Heavy snow and plunging temperatures: What is a bomb cyclone?

The United States braces for a cold snap as wind chill temperatures could drop to dangerous levels far below zero.

A person walks outside in the snow in New York
There are warnings for a winter weather storm called 'bombogenesis' or 'bomb cyclone' in much of the United States [File: Alba Vigaray/EPA]

An Arctic blast is bringing extreme cold, heavy snow and intense wind across much of the United States this week – just in time for the holidays.

The weather system, which may build into a “bomb cyclone,” is expected to move east in the days leading up to Christmas, disrupting travel and causing hazardous winter conditions. Where is this winter weather coming from, and what is in store for the coming days?

What is happening?

A front of cold air is moving down from the Arctic, sending temperatures plunging.

Much of the US will see below-average temperatures through the middle and end of the week, said Bob Oravec, the lead forecaster for the National Weather Service in College Park, Maryland.

Temperatures may drop by more than 11 degrees Celsius (20 degrees Fahrenheit) in just a few hours, the National Weather Service predicts.

And with winds also expected to pick up, wind-chill temperatures could drop to dangerous lows far below zero – enough to cause frostbite within minutes.

A woman carries an umbrella while walking in the rain in San Francisco
A woman walks in the rain in San Francisco, November 26, 2019, after northern California and southern Oregon residents were warned to brace for a ‘bomb cyclone’ [File: Jeff Chiu/AP Photo]

What is a bomb cyclone?

A bomb cyclone, which comes from the meteorological term “bombogenesis”, is when atmospheric pressure falls very quickly – at least 24 millibars within 24 hours.

In other words, this means that a storm is intensifying fast, which can have more devastating effects than the results of a weaker storm.

Why is this happening?

It all started farther north, as frigid air collected over the snow-covered ground in the Arctic, said Ryan Maue, a private meteorologist in the Atlanta area.

Then the jet stream – wobbling air currents in the middle and upper parts of the atmosphere – began pushing this cold pool down into the US.

As this Arctic air is pushed into the warmer, moister air ahead of it, the system can quickly develop into serious weather.

These severe weather events usually form over bodies of water, which have lots of warmth and moisture to feed the storm, Maue said. But with the huge amount of cold air coming through, we could see a rare bomb cyclone forming over land.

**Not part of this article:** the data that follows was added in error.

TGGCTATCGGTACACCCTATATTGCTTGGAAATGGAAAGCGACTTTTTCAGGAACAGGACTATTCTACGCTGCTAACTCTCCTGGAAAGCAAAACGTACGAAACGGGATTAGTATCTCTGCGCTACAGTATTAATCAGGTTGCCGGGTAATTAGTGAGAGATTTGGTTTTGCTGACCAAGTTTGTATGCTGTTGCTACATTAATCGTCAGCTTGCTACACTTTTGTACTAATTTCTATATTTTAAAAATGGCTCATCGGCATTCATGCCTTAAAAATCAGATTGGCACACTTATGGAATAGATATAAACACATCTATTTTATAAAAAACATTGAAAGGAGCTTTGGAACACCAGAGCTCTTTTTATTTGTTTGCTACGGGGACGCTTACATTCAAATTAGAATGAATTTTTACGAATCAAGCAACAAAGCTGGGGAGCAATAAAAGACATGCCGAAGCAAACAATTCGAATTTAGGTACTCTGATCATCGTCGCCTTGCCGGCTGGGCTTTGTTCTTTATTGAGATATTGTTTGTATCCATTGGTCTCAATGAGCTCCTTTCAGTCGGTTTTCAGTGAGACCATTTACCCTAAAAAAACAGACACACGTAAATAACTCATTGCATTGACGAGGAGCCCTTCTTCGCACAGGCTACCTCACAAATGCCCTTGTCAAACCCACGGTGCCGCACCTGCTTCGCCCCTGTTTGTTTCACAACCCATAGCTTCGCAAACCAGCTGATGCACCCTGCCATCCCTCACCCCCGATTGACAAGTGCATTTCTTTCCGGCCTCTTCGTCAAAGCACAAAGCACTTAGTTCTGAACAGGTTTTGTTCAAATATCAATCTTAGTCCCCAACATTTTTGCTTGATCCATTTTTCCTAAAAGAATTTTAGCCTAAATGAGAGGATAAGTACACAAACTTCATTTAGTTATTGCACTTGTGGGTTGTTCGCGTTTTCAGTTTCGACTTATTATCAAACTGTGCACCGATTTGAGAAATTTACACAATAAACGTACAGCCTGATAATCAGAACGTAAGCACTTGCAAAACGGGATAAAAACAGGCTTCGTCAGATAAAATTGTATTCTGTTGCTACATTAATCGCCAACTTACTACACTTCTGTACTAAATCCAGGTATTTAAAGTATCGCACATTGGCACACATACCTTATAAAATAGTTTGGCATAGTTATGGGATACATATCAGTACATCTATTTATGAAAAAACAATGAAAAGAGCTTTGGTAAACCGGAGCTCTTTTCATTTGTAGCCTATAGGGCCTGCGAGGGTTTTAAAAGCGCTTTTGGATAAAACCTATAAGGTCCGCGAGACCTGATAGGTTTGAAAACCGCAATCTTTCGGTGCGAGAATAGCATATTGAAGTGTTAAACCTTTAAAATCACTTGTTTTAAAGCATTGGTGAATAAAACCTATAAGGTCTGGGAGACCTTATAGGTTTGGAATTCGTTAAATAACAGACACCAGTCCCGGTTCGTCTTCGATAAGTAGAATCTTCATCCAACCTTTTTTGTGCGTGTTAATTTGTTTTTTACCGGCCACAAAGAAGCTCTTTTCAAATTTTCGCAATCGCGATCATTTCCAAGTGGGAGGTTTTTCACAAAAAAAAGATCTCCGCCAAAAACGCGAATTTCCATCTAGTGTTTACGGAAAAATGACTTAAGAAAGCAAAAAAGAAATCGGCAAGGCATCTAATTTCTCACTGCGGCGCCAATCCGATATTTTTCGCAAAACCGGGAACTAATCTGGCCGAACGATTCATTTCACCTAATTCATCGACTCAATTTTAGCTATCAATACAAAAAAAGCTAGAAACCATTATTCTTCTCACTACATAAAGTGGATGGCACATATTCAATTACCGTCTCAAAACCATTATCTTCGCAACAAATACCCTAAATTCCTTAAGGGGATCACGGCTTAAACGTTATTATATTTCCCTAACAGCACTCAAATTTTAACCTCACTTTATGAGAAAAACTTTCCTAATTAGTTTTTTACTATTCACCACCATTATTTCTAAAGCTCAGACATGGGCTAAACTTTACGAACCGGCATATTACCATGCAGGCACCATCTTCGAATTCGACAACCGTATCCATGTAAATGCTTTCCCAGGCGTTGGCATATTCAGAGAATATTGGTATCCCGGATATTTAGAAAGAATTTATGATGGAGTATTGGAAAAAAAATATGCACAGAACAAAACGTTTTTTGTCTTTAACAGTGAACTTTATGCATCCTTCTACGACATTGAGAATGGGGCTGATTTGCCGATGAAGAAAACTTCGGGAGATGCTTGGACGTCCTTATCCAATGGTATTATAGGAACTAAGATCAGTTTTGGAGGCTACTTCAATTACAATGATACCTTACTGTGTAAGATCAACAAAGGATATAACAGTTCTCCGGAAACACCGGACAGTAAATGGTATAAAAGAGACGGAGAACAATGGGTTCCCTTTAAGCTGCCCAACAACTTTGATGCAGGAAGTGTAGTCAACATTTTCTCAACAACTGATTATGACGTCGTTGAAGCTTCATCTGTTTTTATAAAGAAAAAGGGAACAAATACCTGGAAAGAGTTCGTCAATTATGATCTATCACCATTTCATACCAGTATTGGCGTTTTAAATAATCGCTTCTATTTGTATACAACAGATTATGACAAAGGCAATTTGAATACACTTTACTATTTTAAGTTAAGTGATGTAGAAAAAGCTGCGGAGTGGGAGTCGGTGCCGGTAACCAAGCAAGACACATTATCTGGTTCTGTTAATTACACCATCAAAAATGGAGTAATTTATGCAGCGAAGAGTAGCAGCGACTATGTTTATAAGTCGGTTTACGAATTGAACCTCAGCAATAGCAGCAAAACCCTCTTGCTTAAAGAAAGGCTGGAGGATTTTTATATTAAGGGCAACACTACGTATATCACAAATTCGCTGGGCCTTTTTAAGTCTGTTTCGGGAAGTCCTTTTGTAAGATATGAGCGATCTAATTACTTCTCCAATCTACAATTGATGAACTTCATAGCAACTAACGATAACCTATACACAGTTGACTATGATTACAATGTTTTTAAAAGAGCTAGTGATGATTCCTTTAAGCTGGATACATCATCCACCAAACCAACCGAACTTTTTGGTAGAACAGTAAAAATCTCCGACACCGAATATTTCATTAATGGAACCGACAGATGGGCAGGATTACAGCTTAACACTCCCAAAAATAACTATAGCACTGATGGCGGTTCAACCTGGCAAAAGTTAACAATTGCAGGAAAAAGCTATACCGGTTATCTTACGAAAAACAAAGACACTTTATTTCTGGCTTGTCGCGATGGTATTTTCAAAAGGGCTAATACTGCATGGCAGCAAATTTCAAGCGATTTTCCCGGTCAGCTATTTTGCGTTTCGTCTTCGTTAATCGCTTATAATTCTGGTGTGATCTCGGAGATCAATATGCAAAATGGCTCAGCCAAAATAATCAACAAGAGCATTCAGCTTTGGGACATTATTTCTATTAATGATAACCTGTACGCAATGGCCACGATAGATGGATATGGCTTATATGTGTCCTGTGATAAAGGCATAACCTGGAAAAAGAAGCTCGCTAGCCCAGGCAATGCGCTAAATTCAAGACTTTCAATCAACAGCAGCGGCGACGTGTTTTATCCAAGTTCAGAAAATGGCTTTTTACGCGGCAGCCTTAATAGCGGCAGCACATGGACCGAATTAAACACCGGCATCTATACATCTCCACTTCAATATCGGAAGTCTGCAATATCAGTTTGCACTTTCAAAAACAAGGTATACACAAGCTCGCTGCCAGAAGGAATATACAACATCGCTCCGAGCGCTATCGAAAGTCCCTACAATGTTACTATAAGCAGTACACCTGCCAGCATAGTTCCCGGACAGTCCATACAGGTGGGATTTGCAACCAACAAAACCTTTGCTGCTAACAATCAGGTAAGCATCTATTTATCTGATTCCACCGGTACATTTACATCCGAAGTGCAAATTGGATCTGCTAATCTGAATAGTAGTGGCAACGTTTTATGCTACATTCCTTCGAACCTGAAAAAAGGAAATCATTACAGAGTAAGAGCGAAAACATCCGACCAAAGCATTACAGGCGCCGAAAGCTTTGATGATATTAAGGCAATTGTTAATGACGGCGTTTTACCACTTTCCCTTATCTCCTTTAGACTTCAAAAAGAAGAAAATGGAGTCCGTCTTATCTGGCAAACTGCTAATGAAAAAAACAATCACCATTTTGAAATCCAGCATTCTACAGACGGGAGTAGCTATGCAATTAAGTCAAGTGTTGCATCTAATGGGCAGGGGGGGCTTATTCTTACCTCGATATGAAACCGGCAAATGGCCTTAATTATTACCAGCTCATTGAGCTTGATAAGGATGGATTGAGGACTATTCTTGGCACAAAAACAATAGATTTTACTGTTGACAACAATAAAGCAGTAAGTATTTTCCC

Whether this storm technically qualifies as a bomb cyclone depends on how quickly the pressure drops – but either way, the snowfall plus high winds will make for an intense bout of winter weather.

Who will be affected?

Pretty much everyone east of the Rockies – about two-thirds of the country – will see extreme weather in the coming days, said Maue.

Though much of the West Coast will be shielded from the cold, the Arctic front is expected to pass east and south all the way through Florida.

As for the snow, those in the Midwest will probably see a “heck of a storm,” though blizzard conditions are not expected to hit the East Coast, Maue said. Some spots around the Great Lakes may see upwards of a foot of snow by Friday, the National Weather Service predicted.

Heavy snowfall and intense winds could be bad news for travel, Oravec said. Airports in the Midwest, including the travel hub of Chicago, will likely face shutdowns as the blizzard comes through later in the week.

How long will it last?

This weather system is expected to bring some extensive “weather whiplash,” said Judah Cohen, a winter storm expert for Atmospheric Environmental Research.

The cold is not going to stick around for long. After the dramatic plunge that will keep temperatures low for about a week, “everything will snap back to normal,” Cohen said.

Shortly after Christmas, temperatures will start to warm up again, moving from west to east.

Source: Al Jazeera and news agencies